Dakota County prosecutors have dismissed charges against a former Minneapolis police officer accused of threatening to shoot his wife in the head the night before his swearing-in ceremony.

Ahmed Jama had been charged with making threats of violence with intent to terrorize, a felony, after authorities said he threatened his wife during an argument at the couple’s Apple Valley home on Aug. 1, telling her that he could shoot her and get away with it. In a voluntary statement after his arrest, he told police that the argument had been more of a discussion and denied ever making the threat, court records show.

He was sworn in as a police officer the following day with the rest of his academy class. Jama, who was put on administrative leave after the charges were filed in Dakota County District Court, was fired by the department earlier this winter, according to his attorney, Hillary Parsons, of Minneapolis-based Caplan & Tamburino. But after the charges were dropped, Jama was told that he could reapply for his old job, Parsons said.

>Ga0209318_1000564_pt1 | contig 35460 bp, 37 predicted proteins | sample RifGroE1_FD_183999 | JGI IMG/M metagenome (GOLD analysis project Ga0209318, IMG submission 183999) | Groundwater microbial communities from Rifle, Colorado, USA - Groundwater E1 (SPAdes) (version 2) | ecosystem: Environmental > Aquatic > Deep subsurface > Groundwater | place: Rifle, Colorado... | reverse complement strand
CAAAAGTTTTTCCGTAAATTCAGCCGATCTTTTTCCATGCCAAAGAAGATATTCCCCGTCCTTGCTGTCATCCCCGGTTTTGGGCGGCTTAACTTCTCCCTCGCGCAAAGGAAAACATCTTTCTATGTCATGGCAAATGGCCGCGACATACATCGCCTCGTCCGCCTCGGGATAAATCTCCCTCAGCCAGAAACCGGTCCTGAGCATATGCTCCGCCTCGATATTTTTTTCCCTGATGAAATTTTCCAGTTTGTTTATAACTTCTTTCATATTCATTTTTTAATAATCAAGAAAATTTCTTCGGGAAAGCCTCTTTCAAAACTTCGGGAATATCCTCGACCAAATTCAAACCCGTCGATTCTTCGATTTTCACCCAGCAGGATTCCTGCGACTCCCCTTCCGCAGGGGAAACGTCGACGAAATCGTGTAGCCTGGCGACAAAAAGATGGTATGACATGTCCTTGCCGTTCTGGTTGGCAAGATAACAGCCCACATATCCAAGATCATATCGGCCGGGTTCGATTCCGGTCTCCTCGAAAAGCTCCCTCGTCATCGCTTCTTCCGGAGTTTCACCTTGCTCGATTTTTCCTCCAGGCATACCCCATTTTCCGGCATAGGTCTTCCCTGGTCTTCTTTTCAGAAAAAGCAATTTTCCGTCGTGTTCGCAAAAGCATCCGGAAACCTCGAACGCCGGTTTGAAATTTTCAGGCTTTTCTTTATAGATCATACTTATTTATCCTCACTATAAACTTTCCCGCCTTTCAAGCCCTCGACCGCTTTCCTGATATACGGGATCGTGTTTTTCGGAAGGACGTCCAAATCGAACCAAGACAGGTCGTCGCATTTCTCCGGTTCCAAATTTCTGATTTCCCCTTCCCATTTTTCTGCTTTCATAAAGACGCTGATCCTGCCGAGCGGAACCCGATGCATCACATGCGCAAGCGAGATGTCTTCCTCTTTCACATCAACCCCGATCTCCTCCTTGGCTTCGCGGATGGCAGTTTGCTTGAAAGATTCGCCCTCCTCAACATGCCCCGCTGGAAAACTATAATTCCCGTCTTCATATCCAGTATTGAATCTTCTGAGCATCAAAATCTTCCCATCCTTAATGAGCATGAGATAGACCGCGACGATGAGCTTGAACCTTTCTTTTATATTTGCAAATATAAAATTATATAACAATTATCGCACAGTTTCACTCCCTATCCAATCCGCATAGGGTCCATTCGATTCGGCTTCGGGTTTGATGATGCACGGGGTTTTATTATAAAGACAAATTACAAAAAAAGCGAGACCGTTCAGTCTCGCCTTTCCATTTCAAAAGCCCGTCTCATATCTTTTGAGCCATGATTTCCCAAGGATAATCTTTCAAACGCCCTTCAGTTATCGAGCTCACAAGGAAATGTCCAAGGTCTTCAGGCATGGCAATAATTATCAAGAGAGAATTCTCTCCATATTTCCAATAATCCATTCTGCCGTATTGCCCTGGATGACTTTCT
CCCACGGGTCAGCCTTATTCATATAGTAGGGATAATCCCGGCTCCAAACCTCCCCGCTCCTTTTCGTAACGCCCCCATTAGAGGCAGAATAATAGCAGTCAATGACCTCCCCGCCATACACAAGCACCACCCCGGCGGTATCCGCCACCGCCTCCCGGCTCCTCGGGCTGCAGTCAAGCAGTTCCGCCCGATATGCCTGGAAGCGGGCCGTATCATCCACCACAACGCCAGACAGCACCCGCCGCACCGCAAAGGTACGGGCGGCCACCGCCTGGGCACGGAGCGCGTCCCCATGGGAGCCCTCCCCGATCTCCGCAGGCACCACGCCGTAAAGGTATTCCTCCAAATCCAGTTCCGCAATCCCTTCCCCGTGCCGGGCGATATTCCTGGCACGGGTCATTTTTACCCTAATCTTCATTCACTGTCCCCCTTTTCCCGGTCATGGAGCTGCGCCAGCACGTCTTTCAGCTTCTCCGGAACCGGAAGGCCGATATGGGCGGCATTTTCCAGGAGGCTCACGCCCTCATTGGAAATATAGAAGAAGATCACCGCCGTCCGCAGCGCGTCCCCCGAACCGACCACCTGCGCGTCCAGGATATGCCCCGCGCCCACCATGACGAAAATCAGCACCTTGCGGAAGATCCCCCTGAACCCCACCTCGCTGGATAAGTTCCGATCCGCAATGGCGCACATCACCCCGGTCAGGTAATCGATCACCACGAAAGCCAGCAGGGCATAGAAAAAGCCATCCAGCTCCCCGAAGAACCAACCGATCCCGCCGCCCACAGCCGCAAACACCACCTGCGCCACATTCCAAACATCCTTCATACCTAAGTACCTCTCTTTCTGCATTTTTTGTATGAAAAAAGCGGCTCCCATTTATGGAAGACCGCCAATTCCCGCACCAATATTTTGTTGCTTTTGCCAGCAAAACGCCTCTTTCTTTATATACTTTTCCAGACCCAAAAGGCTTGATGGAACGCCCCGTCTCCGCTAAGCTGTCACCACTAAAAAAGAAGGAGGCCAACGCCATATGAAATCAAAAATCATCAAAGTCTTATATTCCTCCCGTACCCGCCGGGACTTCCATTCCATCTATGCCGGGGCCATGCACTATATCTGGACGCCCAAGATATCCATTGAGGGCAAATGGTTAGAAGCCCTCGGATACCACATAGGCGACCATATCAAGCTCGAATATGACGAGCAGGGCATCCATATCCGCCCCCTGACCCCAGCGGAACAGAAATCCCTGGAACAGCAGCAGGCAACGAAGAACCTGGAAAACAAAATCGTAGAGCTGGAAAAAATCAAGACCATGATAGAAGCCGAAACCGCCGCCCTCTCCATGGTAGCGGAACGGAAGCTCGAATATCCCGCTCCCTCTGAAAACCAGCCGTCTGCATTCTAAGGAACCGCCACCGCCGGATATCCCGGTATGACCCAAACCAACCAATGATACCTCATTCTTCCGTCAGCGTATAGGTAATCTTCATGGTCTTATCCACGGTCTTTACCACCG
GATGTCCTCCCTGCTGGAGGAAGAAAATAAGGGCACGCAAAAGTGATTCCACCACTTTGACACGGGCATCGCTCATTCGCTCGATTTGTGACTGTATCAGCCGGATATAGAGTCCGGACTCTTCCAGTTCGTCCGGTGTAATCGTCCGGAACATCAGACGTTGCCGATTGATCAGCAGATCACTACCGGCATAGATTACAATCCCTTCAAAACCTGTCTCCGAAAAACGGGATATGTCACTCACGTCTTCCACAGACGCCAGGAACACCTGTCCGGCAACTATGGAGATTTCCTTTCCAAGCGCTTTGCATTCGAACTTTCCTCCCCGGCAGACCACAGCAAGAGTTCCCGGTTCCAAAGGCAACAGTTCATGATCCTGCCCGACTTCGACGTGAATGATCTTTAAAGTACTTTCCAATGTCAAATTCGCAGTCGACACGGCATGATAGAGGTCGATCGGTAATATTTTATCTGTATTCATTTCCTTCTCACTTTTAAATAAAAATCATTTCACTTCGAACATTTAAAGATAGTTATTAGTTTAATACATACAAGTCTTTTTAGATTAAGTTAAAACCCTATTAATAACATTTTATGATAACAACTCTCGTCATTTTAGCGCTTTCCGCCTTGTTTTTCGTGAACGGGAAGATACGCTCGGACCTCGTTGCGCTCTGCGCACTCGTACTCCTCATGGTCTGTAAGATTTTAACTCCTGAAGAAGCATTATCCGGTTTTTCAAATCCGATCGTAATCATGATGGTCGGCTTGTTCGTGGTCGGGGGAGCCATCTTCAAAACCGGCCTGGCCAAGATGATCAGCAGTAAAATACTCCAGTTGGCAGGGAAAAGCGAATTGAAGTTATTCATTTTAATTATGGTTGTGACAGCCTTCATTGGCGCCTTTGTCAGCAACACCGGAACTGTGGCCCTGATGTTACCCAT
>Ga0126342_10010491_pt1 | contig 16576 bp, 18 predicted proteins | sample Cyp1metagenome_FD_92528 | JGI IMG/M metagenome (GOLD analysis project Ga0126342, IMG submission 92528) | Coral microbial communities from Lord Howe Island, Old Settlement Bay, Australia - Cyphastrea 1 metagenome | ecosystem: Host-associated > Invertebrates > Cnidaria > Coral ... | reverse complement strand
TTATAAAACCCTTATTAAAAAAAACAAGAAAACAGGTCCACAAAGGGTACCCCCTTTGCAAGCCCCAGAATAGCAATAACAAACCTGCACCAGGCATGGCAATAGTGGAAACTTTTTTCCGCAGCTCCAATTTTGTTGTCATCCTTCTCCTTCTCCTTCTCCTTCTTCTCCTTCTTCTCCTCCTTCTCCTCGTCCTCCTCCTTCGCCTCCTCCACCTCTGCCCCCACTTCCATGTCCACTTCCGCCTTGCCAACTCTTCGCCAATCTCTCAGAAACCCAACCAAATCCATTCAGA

“He’s planning on still becoming a police officer,” she said.

A police spokeswoman said that she couldn’t comment on personnel matters.

A Feb. 9 court filing said the charges were dropped in the “interest of justice.” The alleged victim’s decision to recant her statements to police and refuse to testify put a big dent in the prosecution’s case, according to Parsons. Prosecutors still went ahead with the charges by introducing potentially incriminating text and Snapchat messages that Jama’s wife sent to friends about the events of that night, but a judge wouldn’t allow it because “it was in violation of my client’s rights to confront his accusers,” Parsons said.

She said her client was relieved by the decision after being “falsely accused.”

Jama and the woman remain married, Parsons said.